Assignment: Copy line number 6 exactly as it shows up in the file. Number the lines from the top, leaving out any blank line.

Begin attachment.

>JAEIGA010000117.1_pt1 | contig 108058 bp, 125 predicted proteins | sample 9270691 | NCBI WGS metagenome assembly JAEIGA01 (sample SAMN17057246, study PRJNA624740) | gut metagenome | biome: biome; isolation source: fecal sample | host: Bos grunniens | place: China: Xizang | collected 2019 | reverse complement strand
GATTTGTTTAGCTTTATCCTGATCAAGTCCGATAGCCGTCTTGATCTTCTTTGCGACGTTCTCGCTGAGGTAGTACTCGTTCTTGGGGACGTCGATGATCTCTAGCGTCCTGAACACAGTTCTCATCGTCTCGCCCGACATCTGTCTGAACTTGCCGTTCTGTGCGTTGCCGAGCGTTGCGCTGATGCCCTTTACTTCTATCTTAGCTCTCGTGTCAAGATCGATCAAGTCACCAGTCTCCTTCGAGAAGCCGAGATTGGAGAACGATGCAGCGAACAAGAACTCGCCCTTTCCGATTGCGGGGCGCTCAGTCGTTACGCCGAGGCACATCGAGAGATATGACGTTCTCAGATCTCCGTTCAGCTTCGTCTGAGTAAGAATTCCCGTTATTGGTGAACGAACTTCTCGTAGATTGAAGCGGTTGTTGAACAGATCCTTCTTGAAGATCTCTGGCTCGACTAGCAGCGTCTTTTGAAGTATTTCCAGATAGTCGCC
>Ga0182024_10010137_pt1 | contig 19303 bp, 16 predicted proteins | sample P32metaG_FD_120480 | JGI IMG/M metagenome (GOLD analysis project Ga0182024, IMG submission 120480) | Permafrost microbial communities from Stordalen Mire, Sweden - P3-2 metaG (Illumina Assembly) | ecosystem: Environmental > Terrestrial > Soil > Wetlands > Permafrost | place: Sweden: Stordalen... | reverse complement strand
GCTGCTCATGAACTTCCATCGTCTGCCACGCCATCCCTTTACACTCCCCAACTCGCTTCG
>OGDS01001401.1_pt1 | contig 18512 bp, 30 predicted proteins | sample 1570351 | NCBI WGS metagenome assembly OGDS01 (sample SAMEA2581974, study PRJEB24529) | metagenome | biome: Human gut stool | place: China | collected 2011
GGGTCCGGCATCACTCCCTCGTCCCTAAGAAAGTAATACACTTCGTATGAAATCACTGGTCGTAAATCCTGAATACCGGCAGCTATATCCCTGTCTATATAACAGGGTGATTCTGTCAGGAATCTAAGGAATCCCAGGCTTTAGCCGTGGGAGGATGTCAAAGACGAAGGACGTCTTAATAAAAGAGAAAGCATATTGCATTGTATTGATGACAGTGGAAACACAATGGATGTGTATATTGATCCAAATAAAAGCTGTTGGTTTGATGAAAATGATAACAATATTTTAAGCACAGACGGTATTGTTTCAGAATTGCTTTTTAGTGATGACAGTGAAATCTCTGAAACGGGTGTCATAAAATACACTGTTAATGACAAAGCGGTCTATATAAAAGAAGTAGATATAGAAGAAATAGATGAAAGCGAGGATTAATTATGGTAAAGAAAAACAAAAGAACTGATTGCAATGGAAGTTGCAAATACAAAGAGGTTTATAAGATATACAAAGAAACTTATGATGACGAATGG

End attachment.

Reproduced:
GGGTCCGGCATCACTCCCTCGTCCCTAAGAAAGTAATACACTTCGTATGAAATCACTGGTCGTAAATCCTGAATACCGGCAGCTATATCCCTGTCTATATAACAGGGTGATTCTGTCAGGAATCTAAGGAATCCCAGGCTTTAGCCGTGGGAGGATGTCAAAGACGAAGGACGTCTTAATAAAAGAGAAAGCATATTGCATTGTATTGATGACAGTGGAAACACAATGGATGTGTATATTGATCCAAATAAAAGCTGTTGGTTTGATGAAAATGATAACAATATTTTAAGCACAGACGGTATTGTTTCAGAATTGCTTTTTAGTGATGACAGTGAAATCTCTGAAACGGGTGTCATAAAATACACTGTTAATGACAAAGCGGTCTATATAAAAGAAGTAGATATAGAAGAAATAGATGAAAGCGAGGATTAATTATGGTAAAGAAAAACAAAAGAACTGATTGCAATGGAAGTTGCAAATACAAAGAGGTTTATAAGATATACAAAGAAACTTATGATGACGAATGG